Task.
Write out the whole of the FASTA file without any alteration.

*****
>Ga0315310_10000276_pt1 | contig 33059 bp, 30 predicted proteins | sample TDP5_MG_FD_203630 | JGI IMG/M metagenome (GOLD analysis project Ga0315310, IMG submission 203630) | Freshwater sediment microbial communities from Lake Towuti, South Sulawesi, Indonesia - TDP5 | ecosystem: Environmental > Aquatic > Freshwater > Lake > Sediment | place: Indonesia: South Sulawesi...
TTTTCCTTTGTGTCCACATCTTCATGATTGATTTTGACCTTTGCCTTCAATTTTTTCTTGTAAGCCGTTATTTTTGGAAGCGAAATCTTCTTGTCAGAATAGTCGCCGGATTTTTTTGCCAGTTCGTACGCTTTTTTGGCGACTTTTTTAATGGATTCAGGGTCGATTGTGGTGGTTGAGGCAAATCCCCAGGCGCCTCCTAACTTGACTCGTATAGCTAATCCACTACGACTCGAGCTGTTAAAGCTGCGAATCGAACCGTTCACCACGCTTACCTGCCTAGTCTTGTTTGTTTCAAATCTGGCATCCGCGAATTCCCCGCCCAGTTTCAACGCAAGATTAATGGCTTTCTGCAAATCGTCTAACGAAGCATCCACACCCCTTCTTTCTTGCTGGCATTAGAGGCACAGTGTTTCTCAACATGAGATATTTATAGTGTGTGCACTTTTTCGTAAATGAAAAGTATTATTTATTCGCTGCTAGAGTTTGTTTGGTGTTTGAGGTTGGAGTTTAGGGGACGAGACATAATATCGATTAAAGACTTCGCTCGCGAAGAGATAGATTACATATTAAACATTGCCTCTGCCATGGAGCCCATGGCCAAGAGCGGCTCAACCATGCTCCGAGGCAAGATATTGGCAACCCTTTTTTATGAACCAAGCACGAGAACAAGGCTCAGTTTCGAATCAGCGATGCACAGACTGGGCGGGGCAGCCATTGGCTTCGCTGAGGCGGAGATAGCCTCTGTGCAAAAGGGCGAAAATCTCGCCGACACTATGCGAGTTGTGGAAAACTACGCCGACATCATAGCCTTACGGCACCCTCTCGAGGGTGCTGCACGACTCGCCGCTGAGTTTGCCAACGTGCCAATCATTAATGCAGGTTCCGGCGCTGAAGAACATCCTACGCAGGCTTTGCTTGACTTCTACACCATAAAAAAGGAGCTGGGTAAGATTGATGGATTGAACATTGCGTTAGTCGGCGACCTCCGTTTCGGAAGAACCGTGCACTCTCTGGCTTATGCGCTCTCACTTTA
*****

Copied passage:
>Ga0315310_10000276_pt1 | contig 33059 bp, 30 predicted proteins | sample TDP5_MG_FD_203630 | JGI IMG/M metagenome (GOLD analysis project Ga0315310, IMG submission 203630) | Freshwater sediment microbial communities from Lake Towuti, South Sulawesi, Indonesia - TDP5 | ecosystem: Environmental > Aquatic > Freshwater > Lake > Sediment | place: Indonesia: South Sulawesi...
TTTTCCTTTGTGTCCACATCTTCATGATTGATTTTGACCTTTGCCTTCAATTTTTTCTTGTAAGCCGTTATTTTTGGAAGCGAAATCTTCTTGTCAGAATAGTCGCCGGATTTTTTTGCCAGTTCGTACGCTTTTTTGGCGACTTTTTTAATGGATTCAGGGTCGATTGTGGTGGTTGAGGCAAATCCCCAGGCGCCTCCTAACTTGACTCGTATAGCTAATCCACTACGACTCGAGCTGTTAAAGCTGCGAATCGAACCGTTCACCACGCTTACCTGCCTAGTCTTGTTTGTTTCAAATCTGGCATCCGCGAATTCCCCGCCCAGTTTCAACGCAAGATTAATGGCTTTCTGCAAATCGTCTAACGAAGCATCCACACCCCTTCTTTCTTGCTGGCATTAGAGGCACAGTGTTTCTCAACATGAGATATTTATAGTGTGTGCACTTTTTCGTAAATGAAAAGTATTATTTATTCGCTGCTAGAGTTTGTTTGGTGTTTGAGGTTGGAGTTTAGGGGACGAGACATAATATCGATTAAAGACTTCGCTCGCGAAGAGATAGATTACATATTAAACATTGCCTCTGCCATGGAGCCCATGGCCAAGAGCGGCTCAACCATGCTCCGAGGCAAGATATTGGCAACCCTTTTTTATGAACCAAGCACGAGAACAAGGCTCAGTTTCGAATCAGCGATGCACAGACTGGGCGGGGCAGCCATTGGCTTCGCTGAGGCGGAGATAGCCTCTGTGCAAAAGGGCGAAAATCTCGCCGACACTATGCGAGTTGTGGAAAACTACGCCGACATCATAGCCTTACGGCACCCTCTCGAGGGTGCTGCACGACTCGCCGCTGAGTTTGCCAACGTGCCAATCATTAATGCAGGTTCCGGCGCTGAAGAACATCCTACGCAGGCTTTGCTTGACTTCTACACCATAAAAAAGGAGCTGGGTAAGATTGATGGATTGAACATTGCGTTAGTCGGCGACCTCCGTTTCGGAAGAACCGTGCACTCTCTGGCTTATGCGCTCTCACTTTA